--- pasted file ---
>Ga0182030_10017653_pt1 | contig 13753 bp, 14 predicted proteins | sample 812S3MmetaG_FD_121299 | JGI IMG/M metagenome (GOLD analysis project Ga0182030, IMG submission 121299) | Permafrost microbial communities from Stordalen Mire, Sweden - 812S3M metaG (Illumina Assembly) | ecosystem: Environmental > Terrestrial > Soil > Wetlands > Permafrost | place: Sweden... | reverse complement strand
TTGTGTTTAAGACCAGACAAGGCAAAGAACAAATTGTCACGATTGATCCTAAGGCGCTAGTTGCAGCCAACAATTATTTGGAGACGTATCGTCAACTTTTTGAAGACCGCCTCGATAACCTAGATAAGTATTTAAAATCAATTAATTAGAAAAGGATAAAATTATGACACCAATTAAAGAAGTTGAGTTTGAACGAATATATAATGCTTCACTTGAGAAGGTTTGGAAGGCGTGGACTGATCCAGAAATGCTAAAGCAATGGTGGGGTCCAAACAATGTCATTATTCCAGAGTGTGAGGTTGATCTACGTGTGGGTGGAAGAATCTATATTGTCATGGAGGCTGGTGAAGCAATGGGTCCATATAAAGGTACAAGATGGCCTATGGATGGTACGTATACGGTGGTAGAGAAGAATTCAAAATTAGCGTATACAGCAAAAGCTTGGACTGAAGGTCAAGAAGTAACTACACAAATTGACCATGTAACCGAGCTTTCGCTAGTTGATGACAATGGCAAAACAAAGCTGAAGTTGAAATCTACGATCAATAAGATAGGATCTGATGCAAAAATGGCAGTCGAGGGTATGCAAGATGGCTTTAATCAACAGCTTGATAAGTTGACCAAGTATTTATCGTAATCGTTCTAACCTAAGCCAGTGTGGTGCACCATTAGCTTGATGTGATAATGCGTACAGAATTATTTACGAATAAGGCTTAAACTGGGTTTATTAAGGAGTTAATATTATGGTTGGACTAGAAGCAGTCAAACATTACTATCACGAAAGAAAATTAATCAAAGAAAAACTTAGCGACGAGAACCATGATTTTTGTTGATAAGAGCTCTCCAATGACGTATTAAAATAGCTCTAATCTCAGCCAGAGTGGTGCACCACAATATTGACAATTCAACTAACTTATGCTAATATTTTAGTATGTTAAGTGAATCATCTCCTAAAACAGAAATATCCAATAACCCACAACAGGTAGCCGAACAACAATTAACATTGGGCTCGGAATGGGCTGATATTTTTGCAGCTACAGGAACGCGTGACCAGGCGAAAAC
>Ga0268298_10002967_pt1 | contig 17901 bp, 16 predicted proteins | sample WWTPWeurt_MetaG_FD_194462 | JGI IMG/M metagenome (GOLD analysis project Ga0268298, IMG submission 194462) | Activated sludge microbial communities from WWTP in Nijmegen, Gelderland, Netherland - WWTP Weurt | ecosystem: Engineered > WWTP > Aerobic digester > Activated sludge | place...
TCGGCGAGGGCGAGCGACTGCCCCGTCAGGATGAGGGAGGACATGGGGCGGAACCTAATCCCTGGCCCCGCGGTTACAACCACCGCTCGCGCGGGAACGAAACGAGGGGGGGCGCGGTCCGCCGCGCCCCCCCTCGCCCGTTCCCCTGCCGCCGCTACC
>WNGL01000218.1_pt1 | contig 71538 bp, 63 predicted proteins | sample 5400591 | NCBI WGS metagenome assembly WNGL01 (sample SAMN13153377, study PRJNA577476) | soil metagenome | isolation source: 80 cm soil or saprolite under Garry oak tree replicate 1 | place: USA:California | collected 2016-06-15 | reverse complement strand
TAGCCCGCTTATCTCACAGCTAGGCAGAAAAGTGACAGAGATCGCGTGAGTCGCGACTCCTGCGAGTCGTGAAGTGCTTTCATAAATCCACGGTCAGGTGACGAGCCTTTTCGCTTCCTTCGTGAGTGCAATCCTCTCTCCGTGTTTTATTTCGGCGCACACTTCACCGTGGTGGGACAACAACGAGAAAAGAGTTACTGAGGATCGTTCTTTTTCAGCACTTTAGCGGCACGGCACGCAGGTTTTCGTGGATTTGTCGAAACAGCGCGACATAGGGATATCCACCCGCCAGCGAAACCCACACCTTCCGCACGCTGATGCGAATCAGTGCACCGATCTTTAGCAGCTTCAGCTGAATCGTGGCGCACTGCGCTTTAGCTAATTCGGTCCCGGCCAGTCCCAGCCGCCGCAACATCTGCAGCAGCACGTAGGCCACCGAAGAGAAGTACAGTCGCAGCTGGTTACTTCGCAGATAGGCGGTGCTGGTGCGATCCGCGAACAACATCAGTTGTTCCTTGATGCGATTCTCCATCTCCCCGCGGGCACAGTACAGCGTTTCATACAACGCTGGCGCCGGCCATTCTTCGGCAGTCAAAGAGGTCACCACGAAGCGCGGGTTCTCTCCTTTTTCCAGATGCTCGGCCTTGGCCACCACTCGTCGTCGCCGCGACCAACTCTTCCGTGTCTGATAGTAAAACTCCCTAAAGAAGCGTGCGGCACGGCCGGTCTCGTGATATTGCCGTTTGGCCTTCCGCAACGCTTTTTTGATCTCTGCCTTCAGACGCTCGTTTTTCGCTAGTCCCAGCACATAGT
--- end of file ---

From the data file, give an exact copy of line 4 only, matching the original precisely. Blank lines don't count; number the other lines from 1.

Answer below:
TCGGCGAGGGCGAGCGACTGCCCCGTCAGGATGAGGGAGGACATGGGGCGGAACCTAATCCCTGGCCCCGCGGTTACAACCACCGCTCGCGCGGGAACGAAACGAGGGGGGGCGCGGTCCGCCGCGCCCCCCCTCGCCCGTTCCCCTGCCGCCGCTACC